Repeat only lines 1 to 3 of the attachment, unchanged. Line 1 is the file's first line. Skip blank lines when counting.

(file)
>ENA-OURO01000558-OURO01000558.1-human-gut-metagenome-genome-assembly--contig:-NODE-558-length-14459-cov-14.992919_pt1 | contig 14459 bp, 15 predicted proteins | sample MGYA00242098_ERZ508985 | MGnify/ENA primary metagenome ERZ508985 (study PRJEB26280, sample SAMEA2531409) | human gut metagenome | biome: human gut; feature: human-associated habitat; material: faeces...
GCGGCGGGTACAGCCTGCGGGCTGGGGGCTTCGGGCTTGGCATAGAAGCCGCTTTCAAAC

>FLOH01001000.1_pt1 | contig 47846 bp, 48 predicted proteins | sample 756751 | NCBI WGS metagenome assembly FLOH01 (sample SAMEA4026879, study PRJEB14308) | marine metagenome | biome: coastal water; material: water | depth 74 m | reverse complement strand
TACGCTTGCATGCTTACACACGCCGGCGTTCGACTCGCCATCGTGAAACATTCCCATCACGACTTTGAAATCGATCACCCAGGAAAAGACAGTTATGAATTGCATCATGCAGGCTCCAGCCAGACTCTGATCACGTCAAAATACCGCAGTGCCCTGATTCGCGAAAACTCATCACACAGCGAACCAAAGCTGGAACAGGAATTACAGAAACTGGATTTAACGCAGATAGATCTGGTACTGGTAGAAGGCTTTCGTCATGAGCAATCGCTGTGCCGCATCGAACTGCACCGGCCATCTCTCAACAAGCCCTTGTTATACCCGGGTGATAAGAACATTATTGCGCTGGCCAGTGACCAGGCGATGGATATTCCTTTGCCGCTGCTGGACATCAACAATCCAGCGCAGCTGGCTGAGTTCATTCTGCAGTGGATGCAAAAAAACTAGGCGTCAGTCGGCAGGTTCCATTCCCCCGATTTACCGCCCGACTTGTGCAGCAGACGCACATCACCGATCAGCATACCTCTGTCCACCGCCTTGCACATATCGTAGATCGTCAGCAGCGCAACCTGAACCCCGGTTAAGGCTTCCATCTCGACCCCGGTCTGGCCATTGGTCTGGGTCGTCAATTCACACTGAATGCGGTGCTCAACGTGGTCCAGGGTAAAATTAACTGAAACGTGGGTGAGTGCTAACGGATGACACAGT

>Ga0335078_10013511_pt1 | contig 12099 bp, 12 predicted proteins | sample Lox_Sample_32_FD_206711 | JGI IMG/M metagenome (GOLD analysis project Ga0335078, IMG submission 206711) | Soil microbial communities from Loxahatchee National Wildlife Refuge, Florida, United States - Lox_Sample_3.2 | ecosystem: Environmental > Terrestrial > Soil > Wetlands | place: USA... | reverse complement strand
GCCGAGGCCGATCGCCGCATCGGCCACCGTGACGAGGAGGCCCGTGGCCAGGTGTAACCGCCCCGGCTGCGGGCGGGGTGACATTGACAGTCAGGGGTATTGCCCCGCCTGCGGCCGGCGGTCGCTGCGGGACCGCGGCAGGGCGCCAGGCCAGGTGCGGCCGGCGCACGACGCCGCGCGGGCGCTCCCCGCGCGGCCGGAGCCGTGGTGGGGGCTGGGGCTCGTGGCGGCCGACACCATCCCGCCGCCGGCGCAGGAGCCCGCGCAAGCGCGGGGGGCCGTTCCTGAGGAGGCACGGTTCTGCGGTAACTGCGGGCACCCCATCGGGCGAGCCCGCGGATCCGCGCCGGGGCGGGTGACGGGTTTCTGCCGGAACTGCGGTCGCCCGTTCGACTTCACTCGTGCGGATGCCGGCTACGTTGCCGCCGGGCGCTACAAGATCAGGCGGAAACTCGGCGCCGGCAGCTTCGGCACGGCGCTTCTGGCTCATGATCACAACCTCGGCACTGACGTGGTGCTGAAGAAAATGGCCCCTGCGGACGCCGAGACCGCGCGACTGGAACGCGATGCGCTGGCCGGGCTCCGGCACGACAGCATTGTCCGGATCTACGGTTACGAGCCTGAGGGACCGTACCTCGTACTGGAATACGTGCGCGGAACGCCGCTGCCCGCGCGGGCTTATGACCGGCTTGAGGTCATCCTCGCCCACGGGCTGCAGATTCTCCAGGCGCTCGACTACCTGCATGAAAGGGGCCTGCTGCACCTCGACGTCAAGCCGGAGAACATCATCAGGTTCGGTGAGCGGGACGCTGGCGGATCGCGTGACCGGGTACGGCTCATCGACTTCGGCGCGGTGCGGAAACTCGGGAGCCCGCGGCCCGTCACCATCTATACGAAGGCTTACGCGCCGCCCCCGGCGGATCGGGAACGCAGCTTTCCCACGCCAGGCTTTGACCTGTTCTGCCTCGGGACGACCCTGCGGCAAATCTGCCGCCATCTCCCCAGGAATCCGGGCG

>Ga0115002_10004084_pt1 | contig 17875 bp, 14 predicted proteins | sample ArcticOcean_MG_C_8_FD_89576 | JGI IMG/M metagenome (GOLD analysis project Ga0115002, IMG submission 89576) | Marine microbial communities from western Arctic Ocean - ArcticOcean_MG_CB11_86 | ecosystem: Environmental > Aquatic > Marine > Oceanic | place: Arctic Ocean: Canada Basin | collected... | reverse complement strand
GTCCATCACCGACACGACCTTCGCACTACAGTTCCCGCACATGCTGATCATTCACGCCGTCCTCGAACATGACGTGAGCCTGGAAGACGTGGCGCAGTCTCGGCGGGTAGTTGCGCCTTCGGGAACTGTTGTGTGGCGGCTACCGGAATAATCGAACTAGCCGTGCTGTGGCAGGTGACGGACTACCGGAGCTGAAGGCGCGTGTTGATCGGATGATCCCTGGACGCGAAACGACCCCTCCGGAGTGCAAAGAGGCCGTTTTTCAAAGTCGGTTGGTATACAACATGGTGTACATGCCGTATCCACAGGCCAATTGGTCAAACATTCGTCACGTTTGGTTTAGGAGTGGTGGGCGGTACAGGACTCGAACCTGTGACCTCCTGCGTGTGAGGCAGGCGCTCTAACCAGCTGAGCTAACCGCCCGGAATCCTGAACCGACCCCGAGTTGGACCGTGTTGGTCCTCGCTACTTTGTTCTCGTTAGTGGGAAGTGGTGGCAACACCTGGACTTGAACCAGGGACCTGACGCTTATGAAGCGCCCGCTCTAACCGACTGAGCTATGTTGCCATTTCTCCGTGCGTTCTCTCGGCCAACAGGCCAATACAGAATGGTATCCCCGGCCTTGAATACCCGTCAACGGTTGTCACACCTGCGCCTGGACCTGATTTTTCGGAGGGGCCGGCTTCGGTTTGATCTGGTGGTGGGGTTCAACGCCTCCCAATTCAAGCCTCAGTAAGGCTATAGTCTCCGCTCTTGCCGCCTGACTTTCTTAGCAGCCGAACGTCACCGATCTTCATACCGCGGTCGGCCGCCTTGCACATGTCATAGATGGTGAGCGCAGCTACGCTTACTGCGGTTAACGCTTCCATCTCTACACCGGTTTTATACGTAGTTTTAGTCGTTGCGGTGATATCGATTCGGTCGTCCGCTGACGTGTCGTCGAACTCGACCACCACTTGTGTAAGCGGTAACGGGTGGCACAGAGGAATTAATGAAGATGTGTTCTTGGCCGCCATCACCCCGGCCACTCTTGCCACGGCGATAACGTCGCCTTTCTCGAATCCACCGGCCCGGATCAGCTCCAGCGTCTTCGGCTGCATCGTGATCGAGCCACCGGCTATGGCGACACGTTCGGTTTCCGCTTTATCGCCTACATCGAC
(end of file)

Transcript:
>ENA-OURO01000558-OURO01000558.1-human-gut-metagenome-genome-assembly--contig:-NODE-558-length-14459-cov-14.992919_pt1 | contig 14459 bp, 15 predicted proteins | sample MGYA00242098_ERZ508985 | MGnify/ENA primary metagenome ERZ508985 (study PRJEB26280, sample SAMEA2531409) | human gut metagenome | biome: human gut; feature: human-associated habitat; material: faeces...
GCGGCGGGTACAGCCTGCGGGCTGGGGGCTTCGGGCTTGGCATAGAAGCCGCTTTCAAAC

>FLOH01001000.1_pt1 | contig 47846 bp, 48 predicted proteins | sample 756751 | NCBI WGS metagenome assembly FLOH01 (sample SAMEA4026879, study PRJEB14308) | marine metagenome | biome: coastal water; material: water | depth 74 m | reverse complement strand